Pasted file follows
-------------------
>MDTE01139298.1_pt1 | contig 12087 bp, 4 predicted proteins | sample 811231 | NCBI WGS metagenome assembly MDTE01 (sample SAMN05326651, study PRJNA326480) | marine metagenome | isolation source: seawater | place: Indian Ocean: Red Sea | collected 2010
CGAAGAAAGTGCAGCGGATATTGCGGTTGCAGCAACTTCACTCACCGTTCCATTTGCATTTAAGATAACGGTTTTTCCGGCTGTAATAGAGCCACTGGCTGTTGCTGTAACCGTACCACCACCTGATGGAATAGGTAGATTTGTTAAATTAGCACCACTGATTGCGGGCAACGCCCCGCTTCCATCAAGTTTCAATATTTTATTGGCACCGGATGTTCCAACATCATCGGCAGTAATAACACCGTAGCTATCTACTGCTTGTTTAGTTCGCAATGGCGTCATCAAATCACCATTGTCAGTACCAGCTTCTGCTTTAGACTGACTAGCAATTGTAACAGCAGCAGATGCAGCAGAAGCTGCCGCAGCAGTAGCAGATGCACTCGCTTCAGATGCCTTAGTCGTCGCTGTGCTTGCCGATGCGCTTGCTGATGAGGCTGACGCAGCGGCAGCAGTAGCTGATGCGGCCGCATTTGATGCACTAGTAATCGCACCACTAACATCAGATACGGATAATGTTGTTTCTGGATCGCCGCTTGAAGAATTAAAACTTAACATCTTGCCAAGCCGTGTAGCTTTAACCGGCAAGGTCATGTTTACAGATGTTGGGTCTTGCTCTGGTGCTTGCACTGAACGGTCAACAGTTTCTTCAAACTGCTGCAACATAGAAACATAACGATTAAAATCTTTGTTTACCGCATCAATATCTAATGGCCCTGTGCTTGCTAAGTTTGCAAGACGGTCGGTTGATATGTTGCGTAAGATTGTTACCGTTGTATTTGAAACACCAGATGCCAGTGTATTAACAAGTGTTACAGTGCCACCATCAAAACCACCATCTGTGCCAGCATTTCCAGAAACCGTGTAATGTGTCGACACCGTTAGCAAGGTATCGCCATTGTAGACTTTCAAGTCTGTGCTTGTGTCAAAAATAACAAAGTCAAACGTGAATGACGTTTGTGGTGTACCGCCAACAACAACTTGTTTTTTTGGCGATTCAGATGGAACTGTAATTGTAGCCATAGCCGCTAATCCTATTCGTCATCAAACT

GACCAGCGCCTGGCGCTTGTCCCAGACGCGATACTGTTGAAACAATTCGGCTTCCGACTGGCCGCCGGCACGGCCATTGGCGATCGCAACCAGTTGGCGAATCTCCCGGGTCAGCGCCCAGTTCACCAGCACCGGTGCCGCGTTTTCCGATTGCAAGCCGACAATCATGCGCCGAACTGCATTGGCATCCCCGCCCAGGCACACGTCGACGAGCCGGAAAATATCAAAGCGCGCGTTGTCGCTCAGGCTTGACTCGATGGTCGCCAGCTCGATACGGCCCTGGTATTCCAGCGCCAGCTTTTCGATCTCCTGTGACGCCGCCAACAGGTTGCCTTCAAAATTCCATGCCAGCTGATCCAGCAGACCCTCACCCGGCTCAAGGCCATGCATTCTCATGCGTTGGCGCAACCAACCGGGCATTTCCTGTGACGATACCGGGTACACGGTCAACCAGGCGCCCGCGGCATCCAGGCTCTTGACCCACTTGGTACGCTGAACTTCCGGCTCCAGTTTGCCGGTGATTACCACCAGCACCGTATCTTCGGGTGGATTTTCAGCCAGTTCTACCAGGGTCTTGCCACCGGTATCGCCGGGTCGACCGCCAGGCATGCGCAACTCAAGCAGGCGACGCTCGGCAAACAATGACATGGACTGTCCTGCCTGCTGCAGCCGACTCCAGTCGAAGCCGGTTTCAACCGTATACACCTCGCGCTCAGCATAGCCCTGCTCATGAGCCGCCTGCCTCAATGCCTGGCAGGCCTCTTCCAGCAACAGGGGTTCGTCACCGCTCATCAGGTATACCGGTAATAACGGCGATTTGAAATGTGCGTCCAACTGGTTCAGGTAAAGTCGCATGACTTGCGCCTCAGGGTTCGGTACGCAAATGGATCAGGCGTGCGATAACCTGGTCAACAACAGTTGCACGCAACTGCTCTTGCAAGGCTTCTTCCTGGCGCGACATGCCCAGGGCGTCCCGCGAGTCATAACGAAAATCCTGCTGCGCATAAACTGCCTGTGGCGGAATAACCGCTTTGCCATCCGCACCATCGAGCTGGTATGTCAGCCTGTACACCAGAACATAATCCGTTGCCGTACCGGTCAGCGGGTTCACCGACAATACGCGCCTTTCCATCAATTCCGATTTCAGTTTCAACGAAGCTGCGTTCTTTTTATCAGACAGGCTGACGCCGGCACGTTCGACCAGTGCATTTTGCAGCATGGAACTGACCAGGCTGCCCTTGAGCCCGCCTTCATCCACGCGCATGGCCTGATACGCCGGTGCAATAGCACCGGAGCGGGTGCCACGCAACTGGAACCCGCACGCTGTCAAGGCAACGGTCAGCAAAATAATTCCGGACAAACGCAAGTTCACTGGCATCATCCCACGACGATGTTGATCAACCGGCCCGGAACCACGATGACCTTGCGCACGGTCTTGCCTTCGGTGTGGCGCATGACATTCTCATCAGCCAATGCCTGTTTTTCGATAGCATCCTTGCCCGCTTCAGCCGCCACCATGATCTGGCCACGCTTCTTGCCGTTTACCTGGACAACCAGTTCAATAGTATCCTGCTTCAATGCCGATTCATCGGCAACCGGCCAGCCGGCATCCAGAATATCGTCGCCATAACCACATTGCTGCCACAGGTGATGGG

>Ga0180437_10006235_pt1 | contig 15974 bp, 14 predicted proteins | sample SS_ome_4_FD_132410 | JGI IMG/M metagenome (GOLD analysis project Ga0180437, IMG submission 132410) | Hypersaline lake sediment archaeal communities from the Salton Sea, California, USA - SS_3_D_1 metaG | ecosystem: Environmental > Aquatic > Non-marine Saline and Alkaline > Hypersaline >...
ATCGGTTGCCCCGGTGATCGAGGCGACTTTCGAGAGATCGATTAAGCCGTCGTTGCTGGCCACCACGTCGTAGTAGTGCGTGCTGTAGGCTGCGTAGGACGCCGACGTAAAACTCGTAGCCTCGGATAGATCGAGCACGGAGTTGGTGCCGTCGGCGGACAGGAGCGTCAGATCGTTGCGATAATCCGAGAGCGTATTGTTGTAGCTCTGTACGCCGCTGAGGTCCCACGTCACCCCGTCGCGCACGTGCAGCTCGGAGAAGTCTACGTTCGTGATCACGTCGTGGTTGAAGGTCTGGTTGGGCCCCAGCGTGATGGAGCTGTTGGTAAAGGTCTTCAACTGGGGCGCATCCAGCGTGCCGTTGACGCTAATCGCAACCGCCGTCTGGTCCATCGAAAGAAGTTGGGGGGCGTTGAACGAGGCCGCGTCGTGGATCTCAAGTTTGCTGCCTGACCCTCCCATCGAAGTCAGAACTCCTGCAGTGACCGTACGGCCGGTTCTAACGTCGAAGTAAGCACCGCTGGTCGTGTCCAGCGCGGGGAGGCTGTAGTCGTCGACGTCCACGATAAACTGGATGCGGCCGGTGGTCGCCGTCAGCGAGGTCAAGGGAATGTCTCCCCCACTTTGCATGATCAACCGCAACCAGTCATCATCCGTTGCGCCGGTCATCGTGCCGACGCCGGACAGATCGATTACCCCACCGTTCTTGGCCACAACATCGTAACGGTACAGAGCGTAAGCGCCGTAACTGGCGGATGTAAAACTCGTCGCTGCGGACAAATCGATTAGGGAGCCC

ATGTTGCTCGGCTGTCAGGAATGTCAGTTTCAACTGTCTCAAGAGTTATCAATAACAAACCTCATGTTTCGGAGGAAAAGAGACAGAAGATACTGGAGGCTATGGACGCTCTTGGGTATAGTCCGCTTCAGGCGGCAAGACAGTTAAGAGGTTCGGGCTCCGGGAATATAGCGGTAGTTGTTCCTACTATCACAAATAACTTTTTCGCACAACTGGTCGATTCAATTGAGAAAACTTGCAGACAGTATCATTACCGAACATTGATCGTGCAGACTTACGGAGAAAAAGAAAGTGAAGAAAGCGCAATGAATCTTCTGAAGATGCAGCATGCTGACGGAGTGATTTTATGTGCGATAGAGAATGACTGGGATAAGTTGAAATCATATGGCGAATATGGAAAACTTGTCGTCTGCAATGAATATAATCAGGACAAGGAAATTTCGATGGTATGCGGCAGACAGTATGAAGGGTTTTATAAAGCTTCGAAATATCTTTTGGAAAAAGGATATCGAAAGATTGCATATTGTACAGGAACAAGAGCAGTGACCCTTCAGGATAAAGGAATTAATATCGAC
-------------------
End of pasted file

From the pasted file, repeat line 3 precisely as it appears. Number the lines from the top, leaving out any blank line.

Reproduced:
GACCAGCGCCTGGCGCTTGTCCCAGACGCGATACTGTTGAAACAATTCGGCTTCCGACTGGCCGCCGGCACGGCCATTGGCGATCGCAACCAGTTGGCGAATCTCCCGGGTCAGCGCCCAGTTCACCAGCACCGGTGCCGCGTTTTCCGATTGCAAGCCGACAATCATGCGCCGAACTGCATTGGCATCCCCGCCCAGGCACACGTCGACGAGCCGGAAAATATCAAAGCGCGCGTTGTCGCTCAGGCTTGACTCGATGGTCGCCAGCTCGATACGGCCCTGGTATTCCAGCGCCAGCTTTTCGATCTCCTGTGACGCCGCCAACAGGTTGCCTTCAAAATTCCATGCCAGCTGATCCAGCAGACCCTCACCCGGCTCAAGGCCATGCATTCTCATGCGTTGGCGCAACCAACCGGGCATTTCCTGTGACGATACCGGGTACACGGTCAACCAGGCGCCCGCGGCATCCAGGCTCTTGACCCACTTGGTACGCTGAACTTCCGGCTCCAGTTTGCCGGTGATTACCACCAGCACCGTATCTTCGGGTGGATTTTCAGCCAGTTCTACCAGGGTCTTGCCACCGGTATCGCCGGGTCGACCGCCAGGCATGCGCAACTCAAGCAGGCGACGCTCGGCAAACAATGACATGGACTGTCCTGCCTGCTGCAGCCGACTCCAGTCGAAGCCGGTTTCAACCGTATACACCTCGCGCTCAGCATAGCCCTGCTCATGAGCCGCCTGCCTCAATGCCTGGCAGGCCTCTTCCAGCAACAGGGGTTCGTCACCGCTCATCAGGTATACCGGTAATAACGGCGATTTGAAATGTGCGTCCAACTGGTTCAGGTAAAGTCGCATGACTTGCGCCTCAGGGTTCGGTACGCAAATGGATCAGGCGTGCGATAACCTGGTCAACAACAGTTGCACGCAACTGCTCTTGCAAGGCTTCTTCCTGGCGCGACATGCCCAGGGCGTCCCGCGAGTCATAACGAAAATCCTGCTGCGCATAAACTGCCTGTGGCGGAATAACCGCTTTGCCATCCGCACCATCGAGCTGGTATGTCAGCCTGTACACCAGAACATAATCCGTTGCCGTACCGGTCAGCGGGTTCACCGACAATACGCGCCTTTCCATCAATTCCGATTTCAGTTTCAACGAAGCTGCGTTCTTTTTATCAGACAGGCTGACGCCGGCACGTTCGACCAGTGCATTTTGCAGCATGGAACTGACCAGGCTGCCCTTGAGCCCGCCTTCATCCACGCGCATGGCCTGATACGCCGGTGCAATAGCACCGGAGCGGGTGCCACGCAACTGGAACCCGCACGCTGTCAAGGCAACGGTCAGCAAAATAATTCCGGACAAACGCAAGTTCACTGGCATCATCCCACGACGATGTTGATCAACCGGCCCGGAACCACGATGACCTTGCGCACGGTCTTGCCTTCGGTGTGGCGCATGACATTCTCATCAGCCAATGCCTGTTTTTCGATAGCATCCTTGCCCGCTTCAGCCGCCACCATGATCTGGCCACGCTTCTTGCCGTTTACCTGGACAACCAGTTCAATAGTATCCTGCTTCAATGCCGATTCATCGGCAACCGGCCAGCCGGCATCCAGAATATCGTCGCCATAACCACATTGCTGCCACAGGTGATGGG